(Reuters) - General Electric Co (GE.N) warned of slowing profit growth in its industrial businesses due to weakness in Europe and sliding turbine sales, unnerving Wall Street and pushing its stock down in morning trading.
The conglomerate, the world’s biggest maker of jet engines and electric turbines, said on Friday it expects industrial profit to rise by high single digits to double digits this year. Previously it had forecast double-digit growth.
Chief Executive Jeff Immelt blamed slumping sales of wind turbines and gas turbines for the outlook cut, as well as the weakening European economy. But he said he still expects overall earnings, which include GE Capital, to improve this year. As usual, the company did not provide a specific earnings forecast.
Of concern to Wall Street: GE will try to boost earnings by slashing $1 billion (656 million pounds) in costs this year, rather than relying primarily on sales growth.
Wall Street analysts, which earlier in the day hailed GE’s better-than-expected first-quarter revenue, grew unnerved as the new outlook was disclosed on a conference call. Shares of GE were down nearly 4 percent at midday.
“The level of uncertainty in terms of their ability to meet their goals has risen a little bit,” said Perry Adams, portfolio manager at Northwestern Bank, which holds GE shares.
GE expects to sell about 95 gas turbines this year, down from 133 in 2012, due to sliding electricity demand from developed markets, Keith Morin, GE’s chief financial officer, said in an interview.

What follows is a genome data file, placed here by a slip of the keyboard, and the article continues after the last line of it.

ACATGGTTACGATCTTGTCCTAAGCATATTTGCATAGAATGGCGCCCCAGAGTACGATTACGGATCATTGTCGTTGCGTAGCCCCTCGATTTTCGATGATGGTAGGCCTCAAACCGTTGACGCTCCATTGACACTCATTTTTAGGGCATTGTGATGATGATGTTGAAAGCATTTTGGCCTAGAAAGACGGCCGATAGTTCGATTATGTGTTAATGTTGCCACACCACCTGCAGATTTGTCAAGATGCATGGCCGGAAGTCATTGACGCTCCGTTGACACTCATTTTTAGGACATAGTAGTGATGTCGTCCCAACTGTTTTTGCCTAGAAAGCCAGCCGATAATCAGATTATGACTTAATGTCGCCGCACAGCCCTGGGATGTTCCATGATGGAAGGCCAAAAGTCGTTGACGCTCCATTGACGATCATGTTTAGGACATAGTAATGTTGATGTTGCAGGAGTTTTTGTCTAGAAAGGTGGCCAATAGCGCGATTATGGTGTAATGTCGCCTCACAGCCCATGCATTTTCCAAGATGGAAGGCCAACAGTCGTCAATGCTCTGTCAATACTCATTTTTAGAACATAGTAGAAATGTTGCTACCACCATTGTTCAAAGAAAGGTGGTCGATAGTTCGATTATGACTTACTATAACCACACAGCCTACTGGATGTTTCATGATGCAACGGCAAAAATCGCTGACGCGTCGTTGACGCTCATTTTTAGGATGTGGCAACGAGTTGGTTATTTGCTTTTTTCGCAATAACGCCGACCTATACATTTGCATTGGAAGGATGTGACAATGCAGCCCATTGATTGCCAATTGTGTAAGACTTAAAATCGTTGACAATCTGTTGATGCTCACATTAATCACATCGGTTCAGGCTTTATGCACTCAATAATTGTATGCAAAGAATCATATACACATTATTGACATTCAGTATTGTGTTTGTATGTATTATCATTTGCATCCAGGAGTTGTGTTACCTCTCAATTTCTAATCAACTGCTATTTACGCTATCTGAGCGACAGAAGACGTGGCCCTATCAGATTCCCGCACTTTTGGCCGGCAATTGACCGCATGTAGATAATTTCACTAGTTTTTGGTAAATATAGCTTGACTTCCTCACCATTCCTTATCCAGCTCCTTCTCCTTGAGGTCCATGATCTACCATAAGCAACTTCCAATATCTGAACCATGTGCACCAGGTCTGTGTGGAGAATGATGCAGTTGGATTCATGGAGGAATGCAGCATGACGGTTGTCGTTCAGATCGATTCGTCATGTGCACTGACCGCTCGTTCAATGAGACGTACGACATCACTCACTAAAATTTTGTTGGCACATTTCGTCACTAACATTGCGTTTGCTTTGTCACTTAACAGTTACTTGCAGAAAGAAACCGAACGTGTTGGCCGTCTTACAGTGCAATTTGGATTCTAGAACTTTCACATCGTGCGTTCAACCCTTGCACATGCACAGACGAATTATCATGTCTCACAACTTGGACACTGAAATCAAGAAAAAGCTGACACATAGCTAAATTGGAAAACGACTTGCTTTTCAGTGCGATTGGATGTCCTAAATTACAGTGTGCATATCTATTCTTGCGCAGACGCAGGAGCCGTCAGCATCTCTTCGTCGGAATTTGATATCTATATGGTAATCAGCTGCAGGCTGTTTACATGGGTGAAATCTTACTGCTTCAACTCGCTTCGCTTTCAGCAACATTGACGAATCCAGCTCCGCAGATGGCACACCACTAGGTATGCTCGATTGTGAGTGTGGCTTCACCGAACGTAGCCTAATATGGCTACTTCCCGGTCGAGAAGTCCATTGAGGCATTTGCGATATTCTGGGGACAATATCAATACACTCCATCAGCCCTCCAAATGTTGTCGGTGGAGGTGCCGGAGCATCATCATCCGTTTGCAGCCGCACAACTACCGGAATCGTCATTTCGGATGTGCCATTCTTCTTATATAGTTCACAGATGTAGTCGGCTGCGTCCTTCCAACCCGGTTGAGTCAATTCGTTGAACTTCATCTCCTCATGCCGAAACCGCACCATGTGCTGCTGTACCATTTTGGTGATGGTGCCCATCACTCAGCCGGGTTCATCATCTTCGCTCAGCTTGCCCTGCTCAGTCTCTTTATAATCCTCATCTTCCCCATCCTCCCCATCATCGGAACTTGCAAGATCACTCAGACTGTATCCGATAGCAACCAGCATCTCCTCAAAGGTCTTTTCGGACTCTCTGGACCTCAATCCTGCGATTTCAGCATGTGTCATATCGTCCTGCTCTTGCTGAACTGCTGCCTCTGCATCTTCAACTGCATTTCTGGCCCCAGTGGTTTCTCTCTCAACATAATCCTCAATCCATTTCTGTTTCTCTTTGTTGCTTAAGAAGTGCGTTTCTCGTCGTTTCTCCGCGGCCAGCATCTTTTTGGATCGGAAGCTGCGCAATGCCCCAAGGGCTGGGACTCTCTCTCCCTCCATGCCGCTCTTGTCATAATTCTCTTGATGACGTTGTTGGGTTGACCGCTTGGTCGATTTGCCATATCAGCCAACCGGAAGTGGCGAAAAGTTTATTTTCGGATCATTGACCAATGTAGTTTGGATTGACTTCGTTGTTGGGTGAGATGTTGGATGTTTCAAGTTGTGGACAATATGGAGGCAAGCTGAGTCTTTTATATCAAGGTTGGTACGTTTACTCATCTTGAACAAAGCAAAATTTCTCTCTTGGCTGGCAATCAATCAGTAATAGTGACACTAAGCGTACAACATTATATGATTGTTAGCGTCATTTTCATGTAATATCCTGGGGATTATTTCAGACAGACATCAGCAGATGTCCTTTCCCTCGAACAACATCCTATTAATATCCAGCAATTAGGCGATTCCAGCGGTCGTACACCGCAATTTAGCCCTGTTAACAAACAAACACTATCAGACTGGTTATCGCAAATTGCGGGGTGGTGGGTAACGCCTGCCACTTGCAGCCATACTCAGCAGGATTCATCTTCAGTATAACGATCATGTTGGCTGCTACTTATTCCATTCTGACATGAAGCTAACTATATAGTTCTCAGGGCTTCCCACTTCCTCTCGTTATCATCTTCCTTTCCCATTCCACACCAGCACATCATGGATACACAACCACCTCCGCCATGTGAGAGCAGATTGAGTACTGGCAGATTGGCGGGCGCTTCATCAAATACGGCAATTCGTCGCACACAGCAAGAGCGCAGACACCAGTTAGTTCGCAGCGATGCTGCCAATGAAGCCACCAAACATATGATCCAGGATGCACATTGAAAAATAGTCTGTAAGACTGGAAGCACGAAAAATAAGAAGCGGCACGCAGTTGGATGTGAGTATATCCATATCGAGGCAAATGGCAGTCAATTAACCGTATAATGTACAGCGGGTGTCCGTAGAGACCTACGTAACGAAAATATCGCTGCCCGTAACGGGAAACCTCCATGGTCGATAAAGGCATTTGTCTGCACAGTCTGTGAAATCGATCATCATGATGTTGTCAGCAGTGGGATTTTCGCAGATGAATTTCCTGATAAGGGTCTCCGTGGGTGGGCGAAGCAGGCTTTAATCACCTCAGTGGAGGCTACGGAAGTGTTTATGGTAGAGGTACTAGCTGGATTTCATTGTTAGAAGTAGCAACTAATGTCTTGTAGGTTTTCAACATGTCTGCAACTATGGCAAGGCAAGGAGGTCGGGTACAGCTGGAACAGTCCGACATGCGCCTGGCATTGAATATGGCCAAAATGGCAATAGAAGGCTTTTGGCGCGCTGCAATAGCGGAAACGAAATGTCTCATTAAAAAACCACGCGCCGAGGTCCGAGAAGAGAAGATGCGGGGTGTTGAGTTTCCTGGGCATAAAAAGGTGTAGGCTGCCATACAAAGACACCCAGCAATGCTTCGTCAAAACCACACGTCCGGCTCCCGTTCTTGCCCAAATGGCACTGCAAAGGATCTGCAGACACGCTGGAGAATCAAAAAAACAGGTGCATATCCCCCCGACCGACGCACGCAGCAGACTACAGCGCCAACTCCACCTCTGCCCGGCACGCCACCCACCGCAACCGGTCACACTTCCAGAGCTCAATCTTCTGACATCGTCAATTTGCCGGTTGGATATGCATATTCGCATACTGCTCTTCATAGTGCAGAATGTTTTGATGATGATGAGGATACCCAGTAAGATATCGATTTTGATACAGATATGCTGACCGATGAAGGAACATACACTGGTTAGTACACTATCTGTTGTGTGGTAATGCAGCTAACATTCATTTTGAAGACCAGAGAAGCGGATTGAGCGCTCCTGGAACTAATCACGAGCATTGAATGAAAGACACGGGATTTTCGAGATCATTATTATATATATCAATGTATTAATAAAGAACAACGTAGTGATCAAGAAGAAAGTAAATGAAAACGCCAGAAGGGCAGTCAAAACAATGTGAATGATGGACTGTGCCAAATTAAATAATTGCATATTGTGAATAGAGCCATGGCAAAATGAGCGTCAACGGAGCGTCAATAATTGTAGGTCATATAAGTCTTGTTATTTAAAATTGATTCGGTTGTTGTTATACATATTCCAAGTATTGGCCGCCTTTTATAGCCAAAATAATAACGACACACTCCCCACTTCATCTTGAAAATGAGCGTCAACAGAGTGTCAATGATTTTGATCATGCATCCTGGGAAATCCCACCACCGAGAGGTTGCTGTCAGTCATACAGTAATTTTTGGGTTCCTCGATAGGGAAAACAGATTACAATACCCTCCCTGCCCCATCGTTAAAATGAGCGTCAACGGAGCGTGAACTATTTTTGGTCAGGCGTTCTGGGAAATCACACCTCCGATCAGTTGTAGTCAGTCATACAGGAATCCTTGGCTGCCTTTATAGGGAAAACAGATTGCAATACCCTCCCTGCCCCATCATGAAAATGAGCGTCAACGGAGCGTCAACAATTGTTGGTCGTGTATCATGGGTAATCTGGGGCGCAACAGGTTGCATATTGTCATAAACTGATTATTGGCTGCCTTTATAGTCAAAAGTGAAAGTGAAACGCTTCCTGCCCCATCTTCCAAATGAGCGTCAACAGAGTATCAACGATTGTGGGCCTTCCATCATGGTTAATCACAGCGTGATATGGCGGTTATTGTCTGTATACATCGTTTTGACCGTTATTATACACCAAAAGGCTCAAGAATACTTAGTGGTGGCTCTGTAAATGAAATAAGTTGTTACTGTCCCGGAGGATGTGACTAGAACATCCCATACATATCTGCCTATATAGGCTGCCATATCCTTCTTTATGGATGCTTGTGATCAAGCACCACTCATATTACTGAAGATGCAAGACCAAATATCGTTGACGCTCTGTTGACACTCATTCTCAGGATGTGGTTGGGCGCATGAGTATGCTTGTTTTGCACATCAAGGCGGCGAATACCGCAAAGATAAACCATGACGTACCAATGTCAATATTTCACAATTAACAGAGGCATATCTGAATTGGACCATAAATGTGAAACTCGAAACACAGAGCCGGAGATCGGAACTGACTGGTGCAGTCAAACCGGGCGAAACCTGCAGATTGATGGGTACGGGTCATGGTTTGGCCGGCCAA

Profit in the power & water unit - GE’s second-largest unit and the seller of wind and gas turbines - fell 39 percent in the first quarter, and results aren’t expected to improve.
“We believe it’s going to be hard for our power and water business in 2013 to meet 2012” results, Immelt said on the conference call.
Sales in Europe are “weaker than expected,” executives said, as demand drops, not only for GE products but for electricity, which dents demand for turbines.
While orders to the oil and gas unit jumped 26 percent in the quarter, GE probably won’t recognize revenue from some of those sales for at least 12 months, Morin said.
“Investors are clearly disappointed,” said Brian Langenberg, an independent analyst who tracks GE.
Strong sales of jet engines and home appliances helped GE’s first-quarter revenue beat expectations, assuaging fears of a miss after a lukewarm report on March U.S. factory activity.
GE said revenue rose slightly to $35 billion, surpassing the $34.51 billion analysts had expected, according to Thomson Reuters I/B/E/S.
“That is a beat on revenue, and that’s important because the Street has been very worried about revenue numbers at industrial firms because the quarter appears to have tailed off in March,” said Jack DeGan, chief investment officer at Harbor Advisory Corp in Portsmouth, New Hampshire, which owns GE shares.
The Institute for Supply Management said earlier this month that U.S. factory activity grew at the slowest rate in three months in March, suggesting the economy lost some momentum at the end of the first quarter.